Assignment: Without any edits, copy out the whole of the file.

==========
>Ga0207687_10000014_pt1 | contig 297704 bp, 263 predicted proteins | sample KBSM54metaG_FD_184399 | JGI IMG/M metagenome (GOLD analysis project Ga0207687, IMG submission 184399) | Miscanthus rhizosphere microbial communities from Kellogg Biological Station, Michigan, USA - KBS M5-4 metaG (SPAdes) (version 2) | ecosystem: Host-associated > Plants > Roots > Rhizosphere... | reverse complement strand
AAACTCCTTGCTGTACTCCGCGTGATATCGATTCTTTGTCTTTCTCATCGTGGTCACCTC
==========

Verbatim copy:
>Ga0207687_10000014_pt1 | contig 297704 bp, 263 predicted proteins | sample KBSM54metaG_FD_184399 | JGI IMG/M metagenome (GOLD analysis project Ga0207687, IMG submission 184399) | Miscanthus rhizosphere microbial communities from Kellogg Biological Station, Michigan, USA - KBS M5-4 metaG (SPAdes) (version 2) | ecosystem: Host-associated > Plants > Roots > Rhizosphere... | reverse complement strand
AAACTCCTTGCTGTACTCCGCGTGATATCGATTCTTTGTCTTTCTCATCGTGGTCACCTC